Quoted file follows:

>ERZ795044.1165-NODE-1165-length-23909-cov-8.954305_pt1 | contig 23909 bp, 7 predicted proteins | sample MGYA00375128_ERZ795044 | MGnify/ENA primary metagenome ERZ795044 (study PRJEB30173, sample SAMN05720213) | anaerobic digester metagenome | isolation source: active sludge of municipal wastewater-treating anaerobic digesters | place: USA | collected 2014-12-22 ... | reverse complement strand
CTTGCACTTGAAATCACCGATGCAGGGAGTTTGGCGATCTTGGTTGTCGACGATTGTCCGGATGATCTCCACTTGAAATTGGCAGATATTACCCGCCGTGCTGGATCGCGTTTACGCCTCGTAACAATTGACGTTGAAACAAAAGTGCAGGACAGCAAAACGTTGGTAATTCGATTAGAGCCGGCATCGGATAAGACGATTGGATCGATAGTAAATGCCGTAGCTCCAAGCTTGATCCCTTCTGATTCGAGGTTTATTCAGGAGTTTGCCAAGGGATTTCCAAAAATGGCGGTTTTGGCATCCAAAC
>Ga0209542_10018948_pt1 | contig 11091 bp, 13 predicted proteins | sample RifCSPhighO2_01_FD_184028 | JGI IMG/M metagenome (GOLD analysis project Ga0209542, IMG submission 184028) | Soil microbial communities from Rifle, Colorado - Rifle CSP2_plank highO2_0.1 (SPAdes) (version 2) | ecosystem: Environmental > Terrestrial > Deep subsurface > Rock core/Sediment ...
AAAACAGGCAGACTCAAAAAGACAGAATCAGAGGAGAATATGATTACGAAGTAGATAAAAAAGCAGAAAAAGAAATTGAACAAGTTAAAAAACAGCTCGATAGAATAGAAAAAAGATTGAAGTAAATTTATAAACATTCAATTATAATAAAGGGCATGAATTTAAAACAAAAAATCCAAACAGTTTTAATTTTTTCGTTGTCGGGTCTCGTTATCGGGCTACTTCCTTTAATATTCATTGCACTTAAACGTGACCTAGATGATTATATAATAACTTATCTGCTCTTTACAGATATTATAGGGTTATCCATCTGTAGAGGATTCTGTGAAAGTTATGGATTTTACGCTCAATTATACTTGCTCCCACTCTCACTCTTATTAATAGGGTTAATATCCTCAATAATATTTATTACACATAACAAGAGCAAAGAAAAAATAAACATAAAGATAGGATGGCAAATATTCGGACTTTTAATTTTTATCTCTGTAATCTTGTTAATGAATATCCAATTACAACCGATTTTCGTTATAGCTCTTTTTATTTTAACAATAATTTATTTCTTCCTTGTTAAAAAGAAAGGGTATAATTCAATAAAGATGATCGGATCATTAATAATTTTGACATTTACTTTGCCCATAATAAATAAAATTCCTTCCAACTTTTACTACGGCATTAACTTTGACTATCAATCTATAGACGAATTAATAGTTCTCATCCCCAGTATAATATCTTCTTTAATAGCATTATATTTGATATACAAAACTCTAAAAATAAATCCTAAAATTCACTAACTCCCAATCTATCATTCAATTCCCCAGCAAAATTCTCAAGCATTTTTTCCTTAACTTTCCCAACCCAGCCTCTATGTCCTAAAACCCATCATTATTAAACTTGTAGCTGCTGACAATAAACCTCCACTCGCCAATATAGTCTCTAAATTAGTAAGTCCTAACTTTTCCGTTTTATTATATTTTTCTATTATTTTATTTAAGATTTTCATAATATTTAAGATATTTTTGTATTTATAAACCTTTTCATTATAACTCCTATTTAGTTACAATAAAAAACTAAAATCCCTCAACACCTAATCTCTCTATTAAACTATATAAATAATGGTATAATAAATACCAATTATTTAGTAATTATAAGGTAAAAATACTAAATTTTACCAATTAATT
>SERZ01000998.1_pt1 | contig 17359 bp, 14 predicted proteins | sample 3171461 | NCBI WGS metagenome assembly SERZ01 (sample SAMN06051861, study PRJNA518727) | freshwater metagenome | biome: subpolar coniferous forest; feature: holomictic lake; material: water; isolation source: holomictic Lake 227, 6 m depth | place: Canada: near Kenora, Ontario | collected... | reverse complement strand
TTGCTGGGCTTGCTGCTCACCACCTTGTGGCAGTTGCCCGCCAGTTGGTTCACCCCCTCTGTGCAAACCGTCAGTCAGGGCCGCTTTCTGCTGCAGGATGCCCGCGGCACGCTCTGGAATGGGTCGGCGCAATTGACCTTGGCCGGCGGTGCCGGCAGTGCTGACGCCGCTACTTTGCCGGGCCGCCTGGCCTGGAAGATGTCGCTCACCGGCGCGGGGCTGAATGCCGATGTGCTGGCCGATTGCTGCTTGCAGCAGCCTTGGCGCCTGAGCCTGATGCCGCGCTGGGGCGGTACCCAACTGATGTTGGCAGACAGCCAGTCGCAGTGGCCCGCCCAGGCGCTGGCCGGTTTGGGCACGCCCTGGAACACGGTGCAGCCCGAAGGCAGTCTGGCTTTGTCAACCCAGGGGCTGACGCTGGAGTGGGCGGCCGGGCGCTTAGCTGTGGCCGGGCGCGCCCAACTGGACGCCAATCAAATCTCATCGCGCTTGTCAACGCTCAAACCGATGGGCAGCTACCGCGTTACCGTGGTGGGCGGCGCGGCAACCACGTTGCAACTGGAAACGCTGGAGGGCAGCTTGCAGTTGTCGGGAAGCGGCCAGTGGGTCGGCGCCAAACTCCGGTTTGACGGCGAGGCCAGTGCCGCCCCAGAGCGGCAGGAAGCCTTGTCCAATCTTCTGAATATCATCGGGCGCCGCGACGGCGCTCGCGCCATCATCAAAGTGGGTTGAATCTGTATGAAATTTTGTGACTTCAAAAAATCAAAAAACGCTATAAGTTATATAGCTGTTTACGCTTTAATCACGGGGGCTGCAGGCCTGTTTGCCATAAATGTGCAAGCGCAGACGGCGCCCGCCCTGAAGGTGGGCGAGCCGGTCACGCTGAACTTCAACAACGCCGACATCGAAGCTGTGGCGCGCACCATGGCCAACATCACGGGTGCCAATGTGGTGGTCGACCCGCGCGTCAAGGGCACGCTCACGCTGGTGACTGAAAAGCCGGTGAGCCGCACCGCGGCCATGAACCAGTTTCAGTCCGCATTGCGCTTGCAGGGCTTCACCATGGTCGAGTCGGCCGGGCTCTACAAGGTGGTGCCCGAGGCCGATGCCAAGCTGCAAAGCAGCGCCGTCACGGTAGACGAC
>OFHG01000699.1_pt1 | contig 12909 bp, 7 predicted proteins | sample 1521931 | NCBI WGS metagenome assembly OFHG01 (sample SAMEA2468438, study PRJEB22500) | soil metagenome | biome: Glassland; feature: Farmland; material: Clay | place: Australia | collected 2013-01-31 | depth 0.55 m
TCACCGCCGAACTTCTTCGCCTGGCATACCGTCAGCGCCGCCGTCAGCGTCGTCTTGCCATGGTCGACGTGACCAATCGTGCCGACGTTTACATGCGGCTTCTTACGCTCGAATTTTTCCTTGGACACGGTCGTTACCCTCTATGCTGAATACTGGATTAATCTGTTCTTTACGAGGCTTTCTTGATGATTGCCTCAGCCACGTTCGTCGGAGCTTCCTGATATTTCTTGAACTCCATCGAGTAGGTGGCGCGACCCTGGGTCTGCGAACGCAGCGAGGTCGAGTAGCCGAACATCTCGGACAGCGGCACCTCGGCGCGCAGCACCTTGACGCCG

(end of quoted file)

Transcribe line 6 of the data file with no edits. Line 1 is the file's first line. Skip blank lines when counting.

TTGCTGGGCTTGCTGCTCACCACCTTGTGGCAGTTGCCCGCCAGTTGGTTCACCCCCTCTGTGCAAACCGTCAGTCAGGGCCGCTTTCTGCTGCAGGATGCCCGCGGCACGCTCTGGAATGGGTCGGCGCAATTGACCTTGGCCGGCGGTGCCGGCAGTGCTGACGCCGCTACTTTGCCGGGCCGCCTGGCCTGGAAGATGTCGCTCACCGGCGCGGGGCTGAATGCCGATGTGCTGGCCGATTGCTGCTTGCAGCAGCCTTGGCGCCTGAGCCTGATGCCGCGCTGGGGCGGTACCCAACTGATGTTGGCAGACAGCCAGTCGCAGTGGCCCGCCCAGGCGCTGGCCGGTTTGGGCACGCCCTGGAACACGGTGCAGCCCGAAGGCAGTCTGGCTTTGTCAACCCAGGGGCTGACGCTGGAGTGGGCGGCCGGGCGCTTAGCTGTGGCCGGGCGCGCCCAACTGGACGCCAATCAAATCTCATCGCGCTTGTCAACGCTCAAACCGATGGGCAGCTACCGCGTTACCGTGGTGGGCGGCGCGGCAACCACGTTGCAACTGGAAACGCTGGAGGGCAGCTTGCAGTTGTCGGGAAGCGGCCAGTGGGTCGGCGCCAAACTCCGGTTTGACGGCGAGGCCAGTGCCGCCCCAGAGCGGCAGGAAGCCTTGTCCAATCTTCTGAATATCATCGGGCGCCGCGACGGCGCTCGCGCCATCATCAAAGTGGGTTGAATCTGTATGAAATTTTGTGACTTCAAAAAATCAAAAAACGCTATAAGTTATATAGCTGTTTACGCTTTAATCACGGGGGCTGCAGGCCTGTTTGCCATAAATGTGCAAGCGCAGACGGCGCCCGCCCTGAAGGTGGGCGAGCCGGTCACGCTGAACTTCAACAACGCCGACATCGAAGCTGTGGCGCGCACCATGGCCAACATCACGGGTGCCAATGTGGTGGTCGACCCGCGCGTCAAGGGCACGCTCACGCTGGTGACTGAAAAGCCGGTGAGCCGCACCGCGGCCATGAACCAGTTTCAGTCCGCATTGCGCTTGCAGGGCTTCACCATGGTCGAGTCGGCCGGGCTCTACAAGGTGGTGCCCGAGGCCGATGCCAAGCTGCAAAGCAGCGCCGTCACGGTAGACGAC